The following charities are part sub-contractors for Work Programme as part of the Disability Works consortium.  Several of them have also used workfare in their charity shops.  Contact them and demand they pull out of workfare.  More importantly, with government plans revealed to force sick and disabled people into permanent work for no pay we urgently need a statement from all these charities that will they not play any part in such a crueland abusive scheme.

SCOPE – on twitter at @scope  On facebook at:  Contact page at:

Mencap – on twitter @mencap_charity  On facebook at:  Contact page at:

MIND – on twitter @mindcharity  On facebook at:  Contact page at:

Leonard Chesire Disability – on twitter @LCDisability  On facebook at:  Contact page at:

Action for Blind People – on twitter @action4blind  On facebook at:  Contact page at:

Advance – not active on twitter or facebook.  Contact page at:

Pluss – on twitter  @plussaddtolife  On facebook at:  Contact page:

United Response – on twitter @unitedresponce  On facebook at:  Contact page at:

And if you’ve still got time after all that then why not give disability deniers Atos a kick, the company responsible for the flawed health and disability benefit eligibility tests testing which have driven some people to suicide.  They’ll only feel left out otherwise.  On twitter @atos  Not allowed on facebook.  Contact page at:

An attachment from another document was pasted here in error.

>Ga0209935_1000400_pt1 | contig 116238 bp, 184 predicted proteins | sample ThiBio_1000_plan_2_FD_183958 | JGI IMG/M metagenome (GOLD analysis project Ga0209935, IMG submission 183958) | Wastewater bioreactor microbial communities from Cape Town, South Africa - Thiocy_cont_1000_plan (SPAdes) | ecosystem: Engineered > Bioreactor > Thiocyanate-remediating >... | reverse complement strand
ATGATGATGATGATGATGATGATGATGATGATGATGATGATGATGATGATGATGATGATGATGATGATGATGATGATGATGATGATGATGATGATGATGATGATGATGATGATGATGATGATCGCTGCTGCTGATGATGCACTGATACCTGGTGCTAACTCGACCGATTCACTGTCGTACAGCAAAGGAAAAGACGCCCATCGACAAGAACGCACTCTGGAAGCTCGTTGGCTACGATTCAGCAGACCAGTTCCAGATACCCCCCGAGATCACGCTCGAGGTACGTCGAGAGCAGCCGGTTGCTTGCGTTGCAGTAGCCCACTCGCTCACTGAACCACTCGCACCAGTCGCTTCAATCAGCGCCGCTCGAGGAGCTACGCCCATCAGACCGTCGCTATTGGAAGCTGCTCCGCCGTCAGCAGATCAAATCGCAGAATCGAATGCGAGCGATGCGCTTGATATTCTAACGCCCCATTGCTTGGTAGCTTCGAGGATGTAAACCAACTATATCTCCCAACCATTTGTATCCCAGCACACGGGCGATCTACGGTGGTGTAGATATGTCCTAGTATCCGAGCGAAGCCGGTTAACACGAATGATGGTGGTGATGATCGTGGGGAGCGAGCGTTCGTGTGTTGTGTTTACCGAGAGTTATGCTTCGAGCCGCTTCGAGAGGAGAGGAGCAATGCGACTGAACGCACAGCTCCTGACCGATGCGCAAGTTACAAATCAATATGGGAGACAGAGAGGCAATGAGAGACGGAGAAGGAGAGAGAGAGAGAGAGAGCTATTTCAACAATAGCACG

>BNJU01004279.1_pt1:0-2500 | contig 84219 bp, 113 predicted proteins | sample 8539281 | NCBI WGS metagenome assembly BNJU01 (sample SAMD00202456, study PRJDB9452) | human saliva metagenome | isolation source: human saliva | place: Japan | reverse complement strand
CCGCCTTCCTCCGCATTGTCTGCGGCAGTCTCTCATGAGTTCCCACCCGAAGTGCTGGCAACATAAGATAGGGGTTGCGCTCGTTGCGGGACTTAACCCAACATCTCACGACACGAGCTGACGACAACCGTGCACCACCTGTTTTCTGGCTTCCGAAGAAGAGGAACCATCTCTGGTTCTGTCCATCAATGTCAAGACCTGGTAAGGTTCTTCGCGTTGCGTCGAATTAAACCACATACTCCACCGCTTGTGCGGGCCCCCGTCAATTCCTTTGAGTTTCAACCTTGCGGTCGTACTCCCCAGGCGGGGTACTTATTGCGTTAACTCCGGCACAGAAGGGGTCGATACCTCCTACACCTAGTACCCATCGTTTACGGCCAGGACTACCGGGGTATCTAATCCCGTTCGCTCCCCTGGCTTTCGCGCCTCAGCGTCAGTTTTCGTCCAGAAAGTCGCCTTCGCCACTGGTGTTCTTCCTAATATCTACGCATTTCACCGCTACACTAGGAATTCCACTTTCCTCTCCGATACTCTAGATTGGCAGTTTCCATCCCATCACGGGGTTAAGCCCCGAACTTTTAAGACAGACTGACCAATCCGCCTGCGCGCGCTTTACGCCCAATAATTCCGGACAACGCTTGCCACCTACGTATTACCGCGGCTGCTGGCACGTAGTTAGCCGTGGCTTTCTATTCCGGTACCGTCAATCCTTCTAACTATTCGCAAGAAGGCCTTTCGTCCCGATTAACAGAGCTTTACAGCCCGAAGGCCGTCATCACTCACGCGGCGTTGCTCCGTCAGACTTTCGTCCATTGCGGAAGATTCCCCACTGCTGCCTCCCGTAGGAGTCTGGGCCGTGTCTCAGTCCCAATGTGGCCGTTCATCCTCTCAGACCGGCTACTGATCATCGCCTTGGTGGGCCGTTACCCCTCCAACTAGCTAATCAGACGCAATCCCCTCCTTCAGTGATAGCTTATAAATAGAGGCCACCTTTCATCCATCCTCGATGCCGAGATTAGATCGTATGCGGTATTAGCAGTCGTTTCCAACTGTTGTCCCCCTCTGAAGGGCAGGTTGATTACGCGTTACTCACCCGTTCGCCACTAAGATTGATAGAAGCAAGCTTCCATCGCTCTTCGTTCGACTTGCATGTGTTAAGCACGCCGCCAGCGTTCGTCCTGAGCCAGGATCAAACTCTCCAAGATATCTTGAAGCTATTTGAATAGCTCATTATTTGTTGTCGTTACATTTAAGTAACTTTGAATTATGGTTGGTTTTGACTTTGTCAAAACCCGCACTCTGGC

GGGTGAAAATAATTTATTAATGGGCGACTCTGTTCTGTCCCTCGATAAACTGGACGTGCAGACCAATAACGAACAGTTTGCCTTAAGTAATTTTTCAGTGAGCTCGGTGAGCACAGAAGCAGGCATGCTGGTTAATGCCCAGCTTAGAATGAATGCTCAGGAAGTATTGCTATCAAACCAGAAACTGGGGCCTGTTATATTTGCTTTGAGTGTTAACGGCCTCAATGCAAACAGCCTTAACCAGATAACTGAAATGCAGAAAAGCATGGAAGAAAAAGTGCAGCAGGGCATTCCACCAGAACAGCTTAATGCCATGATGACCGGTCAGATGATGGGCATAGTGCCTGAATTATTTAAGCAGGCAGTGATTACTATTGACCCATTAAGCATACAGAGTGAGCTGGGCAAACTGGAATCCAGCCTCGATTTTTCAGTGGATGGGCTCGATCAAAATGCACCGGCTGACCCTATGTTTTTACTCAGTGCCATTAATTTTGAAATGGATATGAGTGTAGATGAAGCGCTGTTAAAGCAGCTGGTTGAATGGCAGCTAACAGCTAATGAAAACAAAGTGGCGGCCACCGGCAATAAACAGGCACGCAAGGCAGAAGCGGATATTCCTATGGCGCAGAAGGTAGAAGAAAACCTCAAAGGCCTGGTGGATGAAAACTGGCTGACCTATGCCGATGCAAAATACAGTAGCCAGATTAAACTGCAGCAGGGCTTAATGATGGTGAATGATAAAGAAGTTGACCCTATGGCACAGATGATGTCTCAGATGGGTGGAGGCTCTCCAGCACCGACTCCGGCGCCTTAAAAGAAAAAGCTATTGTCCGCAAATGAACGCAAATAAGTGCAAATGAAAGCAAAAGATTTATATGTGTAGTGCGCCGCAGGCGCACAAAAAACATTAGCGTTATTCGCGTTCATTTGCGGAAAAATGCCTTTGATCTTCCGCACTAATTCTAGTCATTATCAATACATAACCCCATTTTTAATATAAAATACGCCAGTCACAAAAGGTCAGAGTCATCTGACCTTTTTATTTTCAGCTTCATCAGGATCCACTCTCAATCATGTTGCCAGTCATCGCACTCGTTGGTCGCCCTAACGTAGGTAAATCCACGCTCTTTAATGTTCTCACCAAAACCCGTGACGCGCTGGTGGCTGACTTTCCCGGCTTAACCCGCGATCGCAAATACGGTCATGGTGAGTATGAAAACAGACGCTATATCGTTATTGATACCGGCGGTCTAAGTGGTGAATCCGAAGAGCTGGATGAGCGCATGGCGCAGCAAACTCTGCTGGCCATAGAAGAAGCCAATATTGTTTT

If you ring companies please remember you are probably speaking to a low paid receptionist, and just as importantly that communications can be easily traced.  It is an offence to make malicious or abusive phone calls.

Mar 022012

Two leading Scottish disabled people’s organisations have accused the minister for disabled people of lying about their involvement in a UK government consultation on welfare reform.

Three organisations – Inclusion Scotland (IS), Lothian Centre for Inclusive Living (LCIL) and Independent Living in Scotland (ILiS) – were so angry at Maria Miller’s claims that they boycotted a meeting with her that should have taken place last week.

Miller had written in the Guardian: “I have personally met with over 60 disabled people’s organisations in the development of personal independence payment [PIP, the benefit due to replace working-age disability living allowance]and visited disabled people around the country to hear their views.”

A list of 50 of those disability organisations, obtained by Disabled People Against Cuts through a Freedom of Information Act request, included the names of IS, ILiS and LCIL.

But two of them – IS and LCIL – have told Disability News Service that they have never met with Miller.

They are also the latest organisations to express anger at how Miller has “misrepresented” the views of DPOs by implying that the government’s welfare reforms are backed by the disability movement and other disability organisations.

The meeting they boycotted was to take place in Edinburgh last week and was intended to discuss their response to a consultation on the government’s disability strategy.